"Live fast, die young and leave a good looking corpse,”
is perhaps the most memorable thing about the 1949 Humphery Bogart
film noir ‘Knock on any Door’. Yet it wasn’t even
Bogey who uttered the memorable line, rather Nick Romano.
Among those who have taken this line perhaps too literally are
movie icons Norma Jeane Baker, better known as Marilyn Monroe, and
‘Rebel Without a Cause’ star James Dean.
Monroe was 36 when she died of an overdose and Dean, who died
in a car crash, aged just 24. Separated by only five years in life,
and despite both being major Hollywood stars at the same time, it
is believed they only met once…
Had they met again, maybe history would have been very different.
Would Dean have brought his ill-fated Spyder 550, one of only 90
made, and had it customized by George Barris – the man responsible
for the original Batmobile and many other TV and movie cars –
if he’d had further liaisons with the blonde bombshell?
But then again, was the 1955 crash that killed him responsible
for his elevation to screen idol status despite having only made
a handful of films? What is certain is the effect the man and his
car had on Steve Willis, the Dealer Principle at Shaw Harley-Davidson,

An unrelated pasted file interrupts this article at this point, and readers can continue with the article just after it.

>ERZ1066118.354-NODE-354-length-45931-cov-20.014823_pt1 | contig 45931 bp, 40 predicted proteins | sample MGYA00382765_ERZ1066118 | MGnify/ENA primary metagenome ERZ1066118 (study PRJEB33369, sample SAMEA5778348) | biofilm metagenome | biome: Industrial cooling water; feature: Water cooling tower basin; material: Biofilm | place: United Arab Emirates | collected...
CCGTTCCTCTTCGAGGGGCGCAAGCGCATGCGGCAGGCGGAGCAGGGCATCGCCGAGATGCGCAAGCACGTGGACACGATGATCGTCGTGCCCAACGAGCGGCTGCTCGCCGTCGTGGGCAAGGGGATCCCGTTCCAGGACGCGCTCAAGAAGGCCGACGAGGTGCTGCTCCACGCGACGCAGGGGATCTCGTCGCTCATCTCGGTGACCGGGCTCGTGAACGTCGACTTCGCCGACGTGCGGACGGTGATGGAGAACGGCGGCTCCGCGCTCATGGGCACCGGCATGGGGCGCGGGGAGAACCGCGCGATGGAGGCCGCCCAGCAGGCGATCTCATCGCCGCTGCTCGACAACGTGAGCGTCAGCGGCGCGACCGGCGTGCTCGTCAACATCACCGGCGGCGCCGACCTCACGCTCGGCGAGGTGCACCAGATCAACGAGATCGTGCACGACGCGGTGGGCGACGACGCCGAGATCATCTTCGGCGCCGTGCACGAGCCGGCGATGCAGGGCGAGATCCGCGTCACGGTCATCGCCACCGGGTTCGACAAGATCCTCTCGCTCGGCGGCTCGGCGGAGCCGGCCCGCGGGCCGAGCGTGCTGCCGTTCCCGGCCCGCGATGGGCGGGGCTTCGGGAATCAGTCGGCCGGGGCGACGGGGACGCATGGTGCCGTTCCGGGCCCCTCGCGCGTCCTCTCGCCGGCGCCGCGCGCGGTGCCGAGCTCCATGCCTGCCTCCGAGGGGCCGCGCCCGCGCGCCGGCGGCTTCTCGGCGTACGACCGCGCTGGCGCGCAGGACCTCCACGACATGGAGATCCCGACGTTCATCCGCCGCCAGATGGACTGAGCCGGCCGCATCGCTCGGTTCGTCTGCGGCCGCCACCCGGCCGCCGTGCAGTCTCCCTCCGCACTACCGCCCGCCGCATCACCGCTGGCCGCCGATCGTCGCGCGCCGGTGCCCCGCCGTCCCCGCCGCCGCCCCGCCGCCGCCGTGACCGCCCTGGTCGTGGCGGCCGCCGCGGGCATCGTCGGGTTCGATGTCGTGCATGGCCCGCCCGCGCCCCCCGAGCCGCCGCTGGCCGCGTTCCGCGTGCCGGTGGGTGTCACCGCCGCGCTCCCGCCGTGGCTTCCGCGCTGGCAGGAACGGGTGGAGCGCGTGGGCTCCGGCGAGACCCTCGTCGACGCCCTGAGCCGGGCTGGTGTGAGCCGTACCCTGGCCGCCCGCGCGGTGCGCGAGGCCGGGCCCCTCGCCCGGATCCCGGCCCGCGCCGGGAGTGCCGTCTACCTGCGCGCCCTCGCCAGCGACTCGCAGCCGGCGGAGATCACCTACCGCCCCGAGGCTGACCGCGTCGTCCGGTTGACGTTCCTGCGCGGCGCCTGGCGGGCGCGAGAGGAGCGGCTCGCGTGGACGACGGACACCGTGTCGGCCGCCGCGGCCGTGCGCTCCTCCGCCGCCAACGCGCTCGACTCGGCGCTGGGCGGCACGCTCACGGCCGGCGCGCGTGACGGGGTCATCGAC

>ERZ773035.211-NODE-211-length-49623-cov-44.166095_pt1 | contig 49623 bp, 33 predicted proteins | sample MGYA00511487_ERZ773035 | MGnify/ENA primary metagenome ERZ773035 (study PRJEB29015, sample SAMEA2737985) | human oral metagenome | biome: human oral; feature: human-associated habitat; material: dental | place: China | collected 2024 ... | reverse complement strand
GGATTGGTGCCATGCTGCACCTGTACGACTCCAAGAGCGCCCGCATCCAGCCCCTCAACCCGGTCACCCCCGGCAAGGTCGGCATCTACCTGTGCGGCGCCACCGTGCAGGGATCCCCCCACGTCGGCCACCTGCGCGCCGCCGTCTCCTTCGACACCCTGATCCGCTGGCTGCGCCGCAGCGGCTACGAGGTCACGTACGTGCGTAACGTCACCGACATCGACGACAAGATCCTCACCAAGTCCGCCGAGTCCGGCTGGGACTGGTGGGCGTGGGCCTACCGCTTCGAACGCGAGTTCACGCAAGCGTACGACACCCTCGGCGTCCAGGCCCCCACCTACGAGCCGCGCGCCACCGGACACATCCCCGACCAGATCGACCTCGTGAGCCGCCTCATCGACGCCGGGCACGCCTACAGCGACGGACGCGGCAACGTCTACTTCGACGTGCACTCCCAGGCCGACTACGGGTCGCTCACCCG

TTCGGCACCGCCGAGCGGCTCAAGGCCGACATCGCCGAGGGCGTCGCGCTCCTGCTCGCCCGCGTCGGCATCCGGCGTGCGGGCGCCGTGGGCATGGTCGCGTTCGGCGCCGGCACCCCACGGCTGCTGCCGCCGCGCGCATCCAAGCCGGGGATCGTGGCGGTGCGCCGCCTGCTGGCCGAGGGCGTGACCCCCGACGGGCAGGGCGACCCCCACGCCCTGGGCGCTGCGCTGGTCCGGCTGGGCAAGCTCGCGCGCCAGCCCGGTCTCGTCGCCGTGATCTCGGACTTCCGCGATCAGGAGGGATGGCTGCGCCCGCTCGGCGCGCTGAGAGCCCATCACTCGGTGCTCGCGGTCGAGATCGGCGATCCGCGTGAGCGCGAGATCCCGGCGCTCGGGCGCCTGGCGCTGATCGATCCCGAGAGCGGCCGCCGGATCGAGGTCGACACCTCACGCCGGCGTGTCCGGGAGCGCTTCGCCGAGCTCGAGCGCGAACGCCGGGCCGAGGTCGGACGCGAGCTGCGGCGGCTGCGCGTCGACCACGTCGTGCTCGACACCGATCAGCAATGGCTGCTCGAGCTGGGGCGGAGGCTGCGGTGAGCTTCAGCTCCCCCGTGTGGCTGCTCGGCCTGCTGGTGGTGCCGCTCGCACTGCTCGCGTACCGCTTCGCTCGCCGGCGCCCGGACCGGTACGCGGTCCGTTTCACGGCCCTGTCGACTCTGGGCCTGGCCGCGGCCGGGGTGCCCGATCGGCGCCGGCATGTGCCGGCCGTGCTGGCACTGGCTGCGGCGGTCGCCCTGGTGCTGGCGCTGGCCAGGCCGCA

who has built his own interpretation of Dean’s Porsche in
the form of a rebuilt Fat Boy named Little Bastard.
“The James Dean bike is something I had wanted to create
for some years, Dean’s original Spyder was an inspiration
with its clean and striking looks, all gained with such simplicity.”
As simple as Harleys are, it was going to take a lot of work
to turn a Fat Boy into a Porsche tribute, but then Steve is in
fortunate position of having the full workshop facilities of Shaw’s
Seep Shop at his disposal. That’s the same Speed Shop that
created True Strike II the bike that took the £5,000 travel
expenses to Sturgis prize at the Ace Café Motorcycle and
Custom show at Ally Pally earlier this year.
Another benefit that Steve has is a close working relationship
with US custom builder, parts designer and former GP racer Roland
Sands, who will be at selected rounds of the XR Trophy on Shaw’s
race bike. Not only does Sands have his only California-based shop,
Roland Sands Design, he is also the Head of Design for Performance
However, before a collection of Roland Sands and Performance
Machine parts could be pulled from the shelves, the first step
the 2003 Fat Boy down, to get the frame powder coated.
While it was all in pieces across the workshop floor the swing-arm
and forks were discarded. At the back a Performance Machine Phatail
was bolted into place to take a wider tyre, important for the race
care look, while at the front a pair of 2-inch under Paughco Springers
were bolted up to help get the ride height down.
To get the chassis rolling, a set of Performance Machine Domino
wheels were sourced, complete with matching rotors and pulley,
and just for added trickery a drive-side disc to keep one side
of the wheel clean. The space at the rear was then filled up with
a 240-section Metzler.
Given that Dean’s Spyder was essentially a street driven
race car, Steve needed to get some ‘go’ to match the